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Roy and Floyd: Generation's Elite Falls Short in Respect
Lyle Fitzsimmons


By Lyle Fitzsimmons,
Contributing Boxing Editor


Call it the "Curse of Junior."

Though in-ring accomplishments warrant a far higher dialogue, few boxers of this generation are more polarizing than the famous fighting sons of Roy Jones and Floyd Mayweather.

And try as I might, neither the journalist nor fan in me understands why.

Of course, I've long accepted that exchanges on message boards, etc. will be dominated by the "Roy sux" and "call him Gayweather" crowd, predictably chiming in from the corner of Pathetic and Loser.

But I'm always a mite disappointed when the illogical naysaying carries over - admittedly in more articulate forms - to my good friends and colleagues in the traditional and online media.

My only sensible thesis is based on likeability, or in this case a lack thereof.

Because by numbers alone, denying their preeminence looks pretty ridiculous.

Love him or loathe, Jones was inarguably virtuoso in his prime - sequentially conquering four weight classes while besting Hall of Famers (Hopkins, Toney, McCallum, Hill), a credible second tier (Tate, Griffin, Johnson, Ruiz) and the requisite less-heralded filler without hiccup from 1993-2003.

Few boxers of this generation are more polarizing than Floyd Mayweather.
It's a victims list few of his era can match name for name, and one fewer still could navigate in the one-sided fashion the gifted Pensacolan managed prior to an eyes-closed Antonio Tarver left hook that suddenly ended the run at Mandalay Bay in 2004.

He won eight of 12 rounds from a 28-year-old Hopkins. He took nine, 10 or 11 rounds - depending on which judge you believe - from an unbeaten Toney. He needed one body shot to become the first man to stop Hill, who was one fight removed from a second long reign at light heavy.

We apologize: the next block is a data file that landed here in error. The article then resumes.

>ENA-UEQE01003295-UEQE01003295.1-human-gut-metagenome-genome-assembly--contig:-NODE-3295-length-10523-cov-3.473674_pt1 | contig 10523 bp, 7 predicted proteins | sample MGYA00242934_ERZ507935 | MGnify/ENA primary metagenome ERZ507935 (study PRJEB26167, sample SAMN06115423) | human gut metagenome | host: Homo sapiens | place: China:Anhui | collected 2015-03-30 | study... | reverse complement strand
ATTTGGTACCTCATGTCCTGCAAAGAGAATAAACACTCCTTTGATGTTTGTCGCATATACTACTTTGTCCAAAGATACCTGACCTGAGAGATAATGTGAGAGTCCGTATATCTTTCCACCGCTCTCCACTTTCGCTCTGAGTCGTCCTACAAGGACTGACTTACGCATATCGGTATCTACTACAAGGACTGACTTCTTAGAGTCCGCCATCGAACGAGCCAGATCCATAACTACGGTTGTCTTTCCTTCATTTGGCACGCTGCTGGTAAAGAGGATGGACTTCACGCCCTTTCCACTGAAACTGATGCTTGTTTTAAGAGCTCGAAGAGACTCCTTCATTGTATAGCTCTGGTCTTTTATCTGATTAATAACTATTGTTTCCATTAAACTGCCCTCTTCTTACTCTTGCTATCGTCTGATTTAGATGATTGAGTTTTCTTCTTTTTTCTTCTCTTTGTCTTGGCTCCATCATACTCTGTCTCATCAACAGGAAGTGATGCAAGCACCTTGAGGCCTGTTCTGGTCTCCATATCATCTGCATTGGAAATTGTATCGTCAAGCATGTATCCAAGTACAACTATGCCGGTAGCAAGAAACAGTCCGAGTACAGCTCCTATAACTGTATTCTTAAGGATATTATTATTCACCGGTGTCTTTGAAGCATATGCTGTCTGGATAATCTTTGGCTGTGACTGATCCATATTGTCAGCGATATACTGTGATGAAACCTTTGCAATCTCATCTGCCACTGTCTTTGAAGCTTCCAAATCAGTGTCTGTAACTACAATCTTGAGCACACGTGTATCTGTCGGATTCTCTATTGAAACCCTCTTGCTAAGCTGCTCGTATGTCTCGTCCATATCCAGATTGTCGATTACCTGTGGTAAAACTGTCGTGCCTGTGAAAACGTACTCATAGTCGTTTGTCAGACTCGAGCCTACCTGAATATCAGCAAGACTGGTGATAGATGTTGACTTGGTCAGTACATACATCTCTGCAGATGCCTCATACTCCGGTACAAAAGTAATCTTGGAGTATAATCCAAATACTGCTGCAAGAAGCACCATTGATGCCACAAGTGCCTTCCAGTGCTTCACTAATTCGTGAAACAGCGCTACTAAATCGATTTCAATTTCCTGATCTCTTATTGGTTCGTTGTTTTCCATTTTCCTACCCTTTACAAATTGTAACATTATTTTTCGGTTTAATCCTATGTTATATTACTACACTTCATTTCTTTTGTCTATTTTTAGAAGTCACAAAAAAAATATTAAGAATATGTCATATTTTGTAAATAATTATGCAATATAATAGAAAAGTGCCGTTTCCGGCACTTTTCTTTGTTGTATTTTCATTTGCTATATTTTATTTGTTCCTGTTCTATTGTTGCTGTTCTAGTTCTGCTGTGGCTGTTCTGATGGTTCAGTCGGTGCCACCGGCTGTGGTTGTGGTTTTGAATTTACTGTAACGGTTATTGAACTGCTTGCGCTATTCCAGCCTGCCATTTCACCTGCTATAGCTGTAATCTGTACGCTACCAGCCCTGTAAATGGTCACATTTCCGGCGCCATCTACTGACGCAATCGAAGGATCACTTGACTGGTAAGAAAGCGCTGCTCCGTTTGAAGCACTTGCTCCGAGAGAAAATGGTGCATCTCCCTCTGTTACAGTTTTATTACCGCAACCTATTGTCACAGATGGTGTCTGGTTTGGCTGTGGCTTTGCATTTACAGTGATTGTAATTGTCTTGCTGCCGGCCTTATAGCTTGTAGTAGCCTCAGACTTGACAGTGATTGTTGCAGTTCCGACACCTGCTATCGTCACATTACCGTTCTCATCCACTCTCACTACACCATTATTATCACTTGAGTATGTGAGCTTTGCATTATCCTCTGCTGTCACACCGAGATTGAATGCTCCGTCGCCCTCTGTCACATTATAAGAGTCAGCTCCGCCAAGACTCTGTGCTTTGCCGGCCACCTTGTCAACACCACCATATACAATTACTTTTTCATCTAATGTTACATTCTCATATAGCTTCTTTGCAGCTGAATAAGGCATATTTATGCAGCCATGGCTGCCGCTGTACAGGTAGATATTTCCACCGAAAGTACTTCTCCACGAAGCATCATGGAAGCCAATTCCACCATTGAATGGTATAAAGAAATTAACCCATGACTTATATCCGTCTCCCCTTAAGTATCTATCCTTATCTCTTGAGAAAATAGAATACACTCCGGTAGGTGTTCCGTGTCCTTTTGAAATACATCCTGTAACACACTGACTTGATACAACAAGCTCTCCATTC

And the five pristine years that followed, which some dismiss as pock-marked with stiffs, actually included seven reigning, former or future champions - Lou Del Valle, Otis Grant, Reggie Johnson, Julio Cesar Gonzalez, Clinton Woods, John Ruiz and Tarver - in just 13 fights.

That's 53.8 percent, for those scoring at home.

By contrast, Hopkins' lauded 20 defenses at 160 included just one more titlist in seven more bouts - 40 percent - amid a cacophony of middling named Steve Frank, Joe Lipsey, William Bo James, Andrew Council, Robert Allen (3), Antwun Echols (2), Syd Vanderpool, Morrade Hakkar and Howard Eastman.

As it turns out, even 'Nard's most-celebrated wins in that stretch - Felix Trinidad and Oscar De La Hoya - featured foils far more suited to welterweight.

And his greatest triumphs since - Tarver and Pavlik - rank no higher than mid- range rungs on Jones' high-caliber ladder, though they're constantly harangued as paradigm-shifting.

It's a convenient massage of reality. But because one's quick with a quote and the other was long dismissive of media and its needs, their bodies of work are graded unfairly similar.

And for whatever reason, the same fate seems destined for Mayweather.

Despite belts in five divisions and a recently-completed decade in which he won 81 percent of the rounds in 15 championship fights, the "Pretty Boy" now known as "Money" is, too, often short-changed in favor of more amiable, less- accomplished colleagues.